Chapter 3. Introduction to Red Hat Virtualization Products and Features
3.1. KVM and Virtualization in Red Hat Enterprise Linux
virsh). Virtual machines are executed and run as multi-threaded Linux processes, controlled by these tools.
Figure 3.1. KVM architecture
- The KVM hypervisor supports overcommitting of system resources. Overcommitting means allocating more virtualized CPUs or memory than the available resources on the system, so the resources can be dynamically swapped when required by one guest and not used by another. This can improve how efficiently guests use the resources of the host, and can make it possible for the user to require fewer hosts.
ImportantOvercommitting involves possible risks to system stability. For more information on overcommitting with KVM, and the precautions that should be taken, see the Red Hat Enterprise Linux 7 Virtualization Deployment and Administration Guide.
- Kernel Same-page Merging (KSM), used by the KVM hypervisor, enables KVM guests to share identical memory pages. These shared pages are usually common libraries or other identical, high-use data. KSM allows for greater guest density of identical or similar guest operating systems by avoiding memory duplication.
NoteFor more information on KSM, see the Red Hat Enterprise Linux 7 Virtualization Tuning and Optimization Guide.
- QEMU guest agent
- The QEMU guest agent runs on the guest operating system and makes it possible for the host machine to issue commands to the guest operating system.
NoteFor more information on the QEMU guest agent, see the Red Hat Enterprise Linux 7 Virtualization Deployment and Administration Guide.
- Disk I/O throttling
- When several virtual machines are running simultaneously, they can interfere with the overall system performance by using excessive disk I/O. Disk I/O throttling in KVM provides the ability to set a limit on disk I/O requests sent from individual virtual machines to the host machine. This can prevent a virtual machine from over-utilizing shared resources, and impacting the performance of other virtual machines.
NoteFor instructions on using disk I/O throttling, see the Red Hat Enterprise Linux 7 Virtualization Tuning and Optimization Guide.
- Automatic NUMA balancing
- Automatic non-uniform memory access (NUMA) balancing moves tasks, which can be threads or processes closer to the memory they are accessing. This improves the performance of applications running on non-uniform memory access (NUMA) hardware systems, without any manual tuning required for Red Hat Enterprise Linux 7 guests.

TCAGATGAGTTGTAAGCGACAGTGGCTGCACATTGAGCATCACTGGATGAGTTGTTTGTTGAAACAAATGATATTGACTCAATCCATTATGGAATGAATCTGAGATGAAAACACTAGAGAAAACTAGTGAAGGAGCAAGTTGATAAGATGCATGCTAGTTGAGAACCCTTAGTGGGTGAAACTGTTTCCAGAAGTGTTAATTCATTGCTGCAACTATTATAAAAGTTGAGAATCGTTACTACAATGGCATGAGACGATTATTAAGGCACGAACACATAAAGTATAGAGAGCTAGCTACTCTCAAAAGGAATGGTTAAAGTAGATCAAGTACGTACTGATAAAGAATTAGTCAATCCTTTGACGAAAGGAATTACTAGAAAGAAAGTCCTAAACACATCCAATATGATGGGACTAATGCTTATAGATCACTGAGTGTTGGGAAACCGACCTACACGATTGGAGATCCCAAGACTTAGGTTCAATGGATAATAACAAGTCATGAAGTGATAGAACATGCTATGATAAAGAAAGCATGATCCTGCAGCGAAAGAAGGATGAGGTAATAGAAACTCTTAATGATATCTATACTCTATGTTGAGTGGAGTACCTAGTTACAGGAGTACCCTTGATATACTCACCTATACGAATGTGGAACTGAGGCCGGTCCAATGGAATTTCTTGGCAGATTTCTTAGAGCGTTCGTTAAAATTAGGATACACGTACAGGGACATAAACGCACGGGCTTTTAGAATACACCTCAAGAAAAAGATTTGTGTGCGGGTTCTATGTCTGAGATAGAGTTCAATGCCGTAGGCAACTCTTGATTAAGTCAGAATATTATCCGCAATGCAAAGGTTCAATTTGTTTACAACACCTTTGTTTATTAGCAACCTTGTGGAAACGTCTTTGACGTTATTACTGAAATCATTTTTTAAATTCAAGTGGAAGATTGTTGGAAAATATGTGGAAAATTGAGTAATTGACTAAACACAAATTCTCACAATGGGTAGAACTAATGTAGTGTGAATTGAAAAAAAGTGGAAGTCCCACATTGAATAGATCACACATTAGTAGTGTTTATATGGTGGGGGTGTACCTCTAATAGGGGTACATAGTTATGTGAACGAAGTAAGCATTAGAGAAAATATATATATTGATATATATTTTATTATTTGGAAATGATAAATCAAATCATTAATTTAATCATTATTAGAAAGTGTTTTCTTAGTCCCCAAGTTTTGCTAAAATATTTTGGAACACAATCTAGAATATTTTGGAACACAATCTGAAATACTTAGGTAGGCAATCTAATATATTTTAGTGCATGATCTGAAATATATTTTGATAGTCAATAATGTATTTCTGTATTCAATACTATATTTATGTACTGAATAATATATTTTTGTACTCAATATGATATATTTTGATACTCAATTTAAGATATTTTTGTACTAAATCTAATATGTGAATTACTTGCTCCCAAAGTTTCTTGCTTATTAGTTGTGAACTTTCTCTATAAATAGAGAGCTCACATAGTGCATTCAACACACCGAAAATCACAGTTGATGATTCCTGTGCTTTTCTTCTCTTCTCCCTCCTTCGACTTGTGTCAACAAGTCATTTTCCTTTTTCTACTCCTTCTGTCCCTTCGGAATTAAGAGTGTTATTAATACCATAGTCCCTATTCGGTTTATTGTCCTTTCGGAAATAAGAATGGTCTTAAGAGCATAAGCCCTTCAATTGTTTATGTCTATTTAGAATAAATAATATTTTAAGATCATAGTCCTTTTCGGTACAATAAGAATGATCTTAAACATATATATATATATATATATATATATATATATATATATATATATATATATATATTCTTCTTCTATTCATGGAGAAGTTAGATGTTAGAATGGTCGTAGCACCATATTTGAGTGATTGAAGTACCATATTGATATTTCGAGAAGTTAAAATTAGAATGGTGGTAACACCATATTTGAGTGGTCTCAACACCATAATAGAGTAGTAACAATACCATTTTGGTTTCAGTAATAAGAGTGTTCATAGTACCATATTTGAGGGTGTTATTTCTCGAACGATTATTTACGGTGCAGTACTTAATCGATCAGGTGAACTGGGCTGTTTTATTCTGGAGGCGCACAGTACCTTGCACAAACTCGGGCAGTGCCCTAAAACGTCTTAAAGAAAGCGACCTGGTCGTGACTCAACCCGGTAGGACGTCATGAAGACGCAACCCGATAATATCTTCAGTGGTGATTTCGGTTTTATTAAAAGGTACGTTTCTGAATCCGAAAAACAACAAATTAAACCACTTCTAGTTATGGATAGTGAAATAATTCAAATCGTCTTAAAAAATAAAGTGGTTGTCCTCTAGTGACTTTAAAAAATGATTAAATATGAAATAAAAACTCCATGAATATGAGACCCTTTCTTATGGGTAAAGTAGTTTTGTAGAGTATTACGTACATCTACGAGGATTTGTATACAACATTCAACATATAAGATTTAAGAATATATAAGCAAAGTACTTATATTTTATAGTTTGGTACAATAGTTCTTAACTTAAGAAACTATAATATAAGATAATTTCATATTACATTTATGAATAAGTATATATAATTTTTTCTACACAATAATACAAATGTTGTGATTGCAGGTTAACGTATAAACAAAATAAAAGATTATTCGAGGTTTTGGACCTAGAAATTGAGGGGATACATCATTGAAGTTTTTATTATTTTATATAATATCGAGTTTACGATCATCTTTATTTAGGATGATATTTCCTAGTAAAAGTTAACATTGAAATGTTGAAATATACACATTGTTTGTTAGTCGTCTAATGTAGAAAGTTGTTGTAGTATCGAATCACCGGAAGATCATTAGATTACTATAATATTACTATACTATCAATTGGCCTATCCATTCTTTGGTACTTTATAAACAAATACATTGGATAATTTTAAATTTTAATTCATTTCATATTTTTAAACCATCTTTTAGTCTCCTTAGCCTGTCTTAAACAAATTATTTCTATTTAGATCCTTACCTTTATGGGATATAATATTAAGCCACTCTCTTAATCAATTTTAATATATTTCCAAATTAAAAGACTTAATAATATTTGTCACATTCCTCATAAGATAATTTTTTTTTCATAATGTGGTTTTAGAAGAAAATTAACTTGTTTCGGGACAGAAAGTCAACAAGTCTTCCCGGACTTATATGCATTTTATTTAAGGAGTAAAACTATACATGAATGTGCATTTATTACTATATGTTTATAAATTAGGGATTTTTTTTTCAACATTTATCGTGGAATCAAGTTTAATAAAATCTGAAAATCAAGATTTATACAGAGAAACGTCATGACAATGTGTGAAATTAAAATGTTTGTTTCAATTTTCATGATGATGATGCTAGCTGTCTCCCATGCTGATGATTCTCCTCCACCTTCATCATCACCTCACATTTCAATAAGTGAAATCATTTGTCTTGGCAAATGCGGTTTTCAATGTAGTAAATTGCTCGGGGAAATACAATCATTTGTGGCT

NoteFor more information on automatic NUMA balancing, see the Red Hat Enterprise Linux 7 Virtualization Tuning and Optimization Guide.
- Virtual CPU hot add
- Virtual CPU (vCPU) hot add capability provides the ability to increase processing power on running virtual machines as needed, without shutting down the guests. The vCPUs assigned to a virtual machine can be added to a running guest to either meet the workload's demands, or to maintain the Service Level Agreement (SLA) associated with the workload.
NoteFor more information on virtual CPU hot add, see the Red Hat Enterprise Linux 7 Virtualization Deployment and Administration Guide.
- Nested virtualization
- As a Technology Preview, Red Hat Enterprise Linux 7.2 and later offers hardware-assisted nested virtualization. This feature enables KVM guests to act as hypervisors and create their own guests.This can for example be used for debugging hypervisors on a virtual machine or testing larger virtual deployments on a limited amount of physical machines.
NoteFor further information on setting up and using nested virtualization, see Red Hat Enterprise Linux 7 Virtualization Deployment and Administration Guide.
- KVM guest virtual machine compatibility
- Red Hat Enterprise Linux 7 servers have certain support limits.The following URLs explain the processor and memory amount limitations for Red Hat Enterprise Linux:
For a complete chart of supported operating systems and host and guest combinations see Red Hat Customer Portal
- For the host system: https://access.redhat.com/site/articles/rhel-limits
- For the KVM hypervisor: https://access.redhat.com/site/articles/rhel-kvm-limits
NoteTo verify whether your processor supports virtualization extensions and for information on enabling virtualization extensions if they are disabled, see the Red Hat Enterprise Linux 7 Virtualization Deployment and Administration Guide.